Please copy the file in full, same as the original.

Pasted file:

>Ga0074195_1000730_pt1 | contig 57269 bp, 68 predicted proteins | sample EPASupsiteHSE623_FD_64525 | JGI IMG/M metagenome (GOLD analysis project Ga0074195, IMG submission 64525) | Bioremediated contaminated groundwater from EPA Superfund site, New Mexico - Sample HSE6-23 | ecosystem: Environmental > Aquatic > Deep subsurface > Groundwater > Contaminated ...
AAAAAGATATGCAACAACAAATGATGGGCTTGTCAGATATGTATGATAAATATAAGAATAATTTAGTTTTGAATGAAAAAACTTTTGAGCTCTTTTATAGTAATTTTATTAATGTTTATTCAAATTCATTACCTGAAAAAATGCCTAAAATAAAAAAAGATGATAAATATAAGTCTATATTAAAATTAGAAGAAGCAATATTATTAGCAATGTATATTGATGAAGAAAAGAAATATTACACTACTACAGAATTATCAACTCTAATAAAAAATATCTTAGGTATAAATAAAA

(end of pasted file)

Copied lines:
>Ga0074195_1000730_pt1 | contig 57269 bp, 68 predicted proteins | sample EPASupsiteHSE623_FD_64525 | JGI IMG/M metagenome (GOLD analysis project Ga0074195, IMG submission 64525) | Bioremediated contaminated groundwater from EPA Superfund site, New Mexico - Sample HSE6-23 | ecosystem: Environmental > Aquatic > Deep subsurface > Groundwater > Contaminated ...
AAAAAGATATGCAACAACAAATGATGGGCTTGTCAGATATGTATGATAAATATAAGAATAATTTAGTTTTGAATGAAAAAACTTTTGAGCTCTTTTATAGTAATTTTATTAATGTTTATTCAAATTCATTACCTGAAAAAATGCCTAAAATAAAAAAAGATGATAAATATAAGTCTATATTAAAATTAGAAGAAGCAATATTATTAGCAATGTATATTGATGAAGAAAAGAAATATTACACTACTACAGAATTATCAACTCTAATAAAAAATATCTTAGGTATAAATAAAA